A complete side note – Skitch is interesting (I’ll blog about it soon) as it is a desktop app that breaks certain conventions and yet remains easy to use. So I’m not arguing for convention in particular.

    Al, I like your point about finding a user interface / interaction specialist who is a designer.

  4. Consistency is an interesting thing. There’s a really fine line, as if you make things too consistent, it’s easier to get lost in an interface as you don’t have any markers for where you are.

    Interesting comments, though I’d kind of like to think that enterprises should be just as interested in having things look pretty as Internet facing systems.

  5. Darren,

    You will be very suprised at how visually limiting the enterprises want the call center apps :-), I agree for some business channels like a checkout kiosk in a supermarket or a branch teller for a bank, the customer could see the interface and it should look clean and easy to use. The enterprise customers also have high turnover of staff in these roles, so again easy of use is key to quick adoption of using the system by new staff. Transaction workers who come in switch a machine on, login, and start doing a task of work, these need to be highly usable and oriented around the tasks at hand, but dont need to have the sexy slide in and out, shadows, and other visually appealing items, they just get in the way of getting the job done, the operators are more interested in keyboard shortcuts and type ahead and productivity improvements. I even had a customer say the other day, we dont want the call centers having instant messaging, otherwise they will talk to each other all day long, so they want a new UI to send message between operators and managers and that is it. I had the chief architect of a large banking organisation ping me the other day saying that he thinks this Apollo, Sliverlight and JavaFX work is missing the point of want enterprise customers need to build and deliver. I agree with him. The new breed of frameworks for enterprises needs to focus on supporting the creation of these enterprise applications as quickly and as easily as possible. I have been quoted again by some large customers it can take up to 50 days with a J2EE programming model to get a single screen from design into production and all it is doing is taking data input, validating, going through a controller into a message onto a message queue to back end serivces ie a mainframe CICS transaction, and then waiting to display the response or the next screen, so how will all this Apollo, Sliverlight and JavaFX fix that for me then !!! 🙂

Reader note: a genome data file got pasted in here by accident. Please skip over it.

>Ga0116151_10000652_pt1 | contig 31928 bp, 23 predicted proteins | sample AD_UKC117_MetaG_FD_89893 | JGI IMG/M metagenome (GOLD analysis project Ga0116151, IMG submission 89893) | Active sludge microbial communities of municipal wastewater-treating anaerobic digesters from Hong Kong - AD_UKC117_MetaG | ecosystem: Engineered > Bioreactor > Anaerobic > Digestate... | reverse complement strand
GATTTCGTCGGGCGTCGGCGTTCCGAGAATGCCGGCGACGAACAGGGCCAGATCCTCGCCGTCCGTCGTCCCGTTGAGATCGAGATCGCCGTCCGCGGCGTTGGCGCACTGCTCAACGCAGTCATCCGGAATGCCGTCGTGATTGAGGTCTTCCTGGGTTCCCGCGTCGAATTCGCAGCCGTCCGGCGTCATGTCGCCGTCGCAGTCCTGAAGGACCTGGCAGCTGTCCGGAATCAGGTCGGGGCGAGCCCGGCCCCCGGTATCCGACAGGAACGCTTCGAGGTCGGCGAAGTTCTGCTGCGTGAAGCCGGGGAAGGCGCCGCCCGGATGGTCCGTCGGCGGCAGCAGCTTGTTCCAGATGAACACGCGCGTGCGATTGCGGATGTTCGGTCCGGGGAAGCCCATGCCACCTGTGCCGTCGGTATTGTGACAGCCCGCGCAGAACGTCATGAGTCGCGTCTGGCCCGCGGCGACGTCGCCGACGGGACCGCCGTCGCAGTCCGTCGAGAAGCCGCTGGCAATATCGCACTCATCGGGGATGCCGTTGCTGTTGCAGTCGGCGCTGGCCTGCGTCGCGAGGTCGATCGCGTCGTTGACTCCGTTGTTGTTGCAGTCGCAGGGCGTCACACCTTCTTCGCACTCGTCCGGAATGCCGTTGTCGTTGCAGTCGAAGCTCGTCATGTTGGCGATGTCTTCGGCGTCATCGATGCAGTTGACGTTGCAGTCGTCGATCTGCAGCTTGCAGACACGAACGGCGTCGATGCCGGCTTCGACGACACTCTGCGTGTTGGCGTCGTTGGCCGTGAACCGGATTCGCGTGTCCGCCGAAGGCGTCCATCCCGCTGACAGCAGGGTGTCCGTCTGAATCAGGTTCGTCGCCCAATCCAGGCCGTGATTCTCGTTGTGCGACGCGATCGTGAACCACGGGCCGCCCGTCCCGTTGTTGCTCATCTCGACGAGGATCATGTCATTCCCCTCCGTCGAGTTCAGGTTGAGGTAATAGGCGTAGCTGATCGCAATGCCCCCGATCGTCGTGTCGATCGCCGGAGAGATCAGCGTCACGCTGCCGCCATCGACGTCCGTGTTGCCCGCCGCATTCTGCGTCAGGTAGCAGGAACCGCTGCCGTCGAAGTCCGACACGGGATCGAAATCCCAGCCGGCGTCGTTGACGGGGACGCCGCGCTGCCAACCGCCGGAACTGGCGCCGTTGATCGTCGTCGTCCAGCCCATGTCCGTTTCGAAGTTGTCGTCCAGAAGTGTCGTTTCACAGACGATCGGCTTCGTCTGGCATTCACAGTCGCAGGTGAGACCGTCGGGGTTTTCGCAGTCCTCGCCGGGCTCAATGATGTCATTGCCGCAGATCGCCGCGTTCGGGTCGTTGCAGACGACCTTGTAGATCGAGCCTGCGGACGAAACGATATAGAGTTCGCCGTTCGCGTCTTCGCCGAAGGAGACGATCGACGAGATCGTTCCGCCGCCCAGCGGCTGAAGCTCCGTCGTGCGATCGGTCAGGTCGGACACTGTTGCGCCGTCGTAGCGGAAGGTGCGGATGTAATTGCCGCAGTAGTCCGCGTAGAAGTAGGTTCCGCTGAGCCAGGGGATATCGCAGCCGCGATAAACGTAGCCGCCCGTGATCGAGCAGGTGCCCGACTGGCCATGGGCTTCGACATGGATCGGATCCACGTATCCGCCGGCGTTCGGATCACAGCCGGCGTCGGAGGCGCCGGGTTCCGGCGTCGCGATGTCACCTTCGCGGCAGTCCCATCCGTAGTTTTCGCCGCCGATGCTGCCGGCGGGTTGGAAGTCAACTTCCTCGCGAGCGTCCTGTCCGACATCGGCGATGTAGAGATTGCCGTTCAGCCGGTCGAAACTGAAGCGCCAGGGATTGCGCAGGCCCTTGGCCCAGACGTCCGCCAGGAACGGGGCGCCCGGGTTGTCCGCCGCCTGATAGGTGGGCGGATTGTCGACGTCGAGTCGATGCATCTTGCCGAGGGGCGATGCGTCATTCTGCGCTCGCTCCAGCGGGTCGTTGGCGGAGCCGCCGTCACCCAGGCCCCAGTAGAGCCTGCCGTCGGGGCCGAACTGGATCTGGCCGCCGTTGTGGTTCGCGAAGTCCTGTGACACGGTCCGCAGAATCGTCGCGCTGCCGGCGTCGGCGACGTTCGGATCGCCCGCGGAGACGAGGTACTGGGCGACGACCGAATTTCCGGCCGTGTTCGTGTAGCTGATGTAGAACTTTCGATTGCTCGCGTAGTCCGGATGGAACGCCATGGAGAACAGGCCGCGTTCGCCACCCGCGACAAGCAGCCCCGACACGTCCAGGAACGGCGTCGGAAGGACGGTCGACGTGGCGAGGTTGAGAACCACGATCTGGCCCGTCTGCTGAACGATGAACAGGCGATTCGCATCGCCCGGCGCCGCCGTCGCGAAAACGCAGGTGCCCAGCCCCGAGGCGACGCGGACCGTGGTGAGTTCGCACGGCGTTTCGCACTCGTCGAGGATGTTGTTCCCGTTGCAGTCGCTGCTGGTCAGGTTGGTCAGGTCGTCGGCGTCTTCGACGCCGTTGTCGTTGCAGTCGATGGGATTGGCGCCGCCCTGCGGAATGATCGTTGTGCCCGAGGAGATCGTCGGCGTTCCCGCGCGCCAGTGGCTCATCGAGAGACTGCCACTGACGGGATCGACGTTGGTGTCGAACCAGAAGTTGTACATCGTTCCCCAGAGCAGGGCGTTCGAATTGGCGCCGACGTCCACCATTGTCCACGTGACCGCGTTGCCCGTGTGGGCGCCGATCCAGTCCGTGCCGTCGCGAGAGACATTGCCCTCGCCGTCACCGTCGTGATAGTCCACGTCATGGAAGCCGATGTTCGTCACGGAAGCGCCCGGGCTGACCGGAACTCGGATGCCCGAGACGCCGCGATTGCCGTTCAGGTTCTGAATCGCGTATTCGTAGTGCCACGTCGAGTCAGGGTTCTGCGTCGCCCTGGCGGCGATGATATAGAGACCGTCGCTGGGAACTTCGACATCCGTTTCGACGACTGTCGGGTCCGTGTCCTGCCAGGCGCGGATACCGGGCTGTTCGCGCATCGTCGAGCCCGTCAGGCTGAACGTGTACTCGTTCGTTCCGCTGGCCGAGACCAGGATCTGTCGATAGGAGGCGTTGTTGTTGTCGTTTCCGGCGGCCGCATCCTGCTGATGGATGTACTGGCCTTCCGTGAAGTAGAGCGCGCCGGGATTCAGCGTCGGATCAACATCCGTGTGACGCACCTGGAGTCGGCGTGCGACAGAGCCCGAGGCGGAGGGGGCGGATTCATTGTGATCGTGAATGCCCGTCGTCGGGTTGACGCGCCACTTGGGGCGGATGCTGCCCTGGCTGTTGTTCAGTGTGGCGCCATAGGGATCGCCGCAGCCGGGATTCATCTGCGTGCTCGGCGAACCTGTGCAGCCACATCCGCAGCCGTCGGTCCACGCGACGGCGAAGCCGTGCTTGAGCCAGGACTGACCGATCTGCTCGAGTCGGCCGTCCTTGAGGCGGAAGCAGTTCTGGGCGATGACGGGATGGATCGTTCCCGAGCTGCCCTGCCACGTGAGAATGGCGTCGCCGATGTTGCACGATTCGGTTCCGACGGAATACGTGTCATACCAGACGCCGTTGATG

6. Meanwhile CICS has MOVED ON. Can the same be said, analalogously, in the UI space?